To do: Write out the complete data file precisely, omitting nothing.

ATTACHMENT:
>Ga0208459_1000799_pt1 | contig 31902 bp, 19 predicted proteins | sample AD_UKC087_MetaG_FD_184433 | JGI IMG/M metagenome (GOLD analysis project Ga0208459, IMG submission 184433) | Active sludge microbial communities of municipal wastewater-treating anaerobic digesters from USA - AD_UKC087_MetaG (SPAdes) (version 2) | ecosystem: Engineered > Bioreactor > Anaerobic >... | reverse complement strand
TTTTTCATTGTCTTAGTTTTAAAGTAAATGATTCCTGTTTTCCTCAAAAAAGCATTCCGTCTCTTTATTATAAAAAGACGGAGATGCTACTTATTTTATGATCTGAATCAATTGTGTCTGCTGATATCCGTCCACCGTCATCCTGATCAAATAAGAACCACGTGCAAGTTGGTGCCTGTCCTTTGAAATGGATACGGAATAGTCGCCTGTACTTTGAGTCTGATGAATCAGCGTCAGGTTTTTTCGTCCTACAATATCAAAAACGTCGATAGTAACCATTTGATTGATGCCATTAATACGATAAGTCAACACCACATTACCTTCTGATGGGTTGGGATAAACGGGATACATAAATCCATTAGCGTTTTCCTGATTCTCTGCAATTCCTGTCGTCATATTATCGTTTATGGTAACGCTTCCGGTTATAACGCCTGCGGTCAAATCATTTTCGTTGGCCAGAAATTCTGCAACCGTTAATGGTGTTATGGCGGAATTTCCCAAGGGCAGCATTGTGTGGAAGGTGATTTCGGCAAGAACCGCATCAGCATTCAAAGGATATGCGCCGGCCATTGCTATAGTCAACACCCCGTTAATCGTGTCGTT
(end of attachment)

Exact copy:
>Ga0208459_1000799_pt1 | contig 31902 bp, 19 predicted proteins | sample AD_UKC087_MetaG_FD_184433 | JGI IMG/M metagenome (GOLD analysis project Ga0208459, IMG submission 184433) | Active sludge microbial communities of municipal wastewater-treating anaerobic digesters from USA - AD_UKC087_MetaG (SPAdes) (version 2) | ecosystem: Engineered > Bioreactor > Anaerobic >... | reverse complement strand
TTTTTCATTGTCTTAGTTTTAAAGTAAATGATTCCTGTTTTCCTCAAAAAAGCATTCCGTCTCTTTATTATAAAAAGACGGAGATGCTACTTATTTTATGATCTGAATCAATTGTGTCTGCTGATATCCGTCCACCGTCATCCTGATCAAATAAGAACCACGTGCAAGTTGGTGCCTGTCCTTTGAAATGGATACGGAATAGTCGCCTGTACTTTGAGTCTGATGAATCAGCGTCAGGTTTTTTCGTCCTACAATATCAAAAACGTCGATAGTAACCATTTGATTGATGCCATTAATACGATAAGTCAACACCACATTACCTTCTGATGGGTTGGGATAAACGGGATACATAAATCCATTAGCGTTTTCCTGATTCTCTGCAATTCCTGTCGTCATATTATCGTTTATGGTAACGCTTCCGGTTATAACGCCTGCGGTCAAATCATTTTCGTTGGCCAGAAATTCTGCAACCGTTAATGGTGTTATGGCGGAATTTCCCAAGGGCAGCATTGTGTGGAAGGTGATTTCGGCAAGAACCGCATCAGCATTCAAAGGATATGCGCCGGCCATTGCTATAGTCAACACCCCGTTAATCGTGTCGTT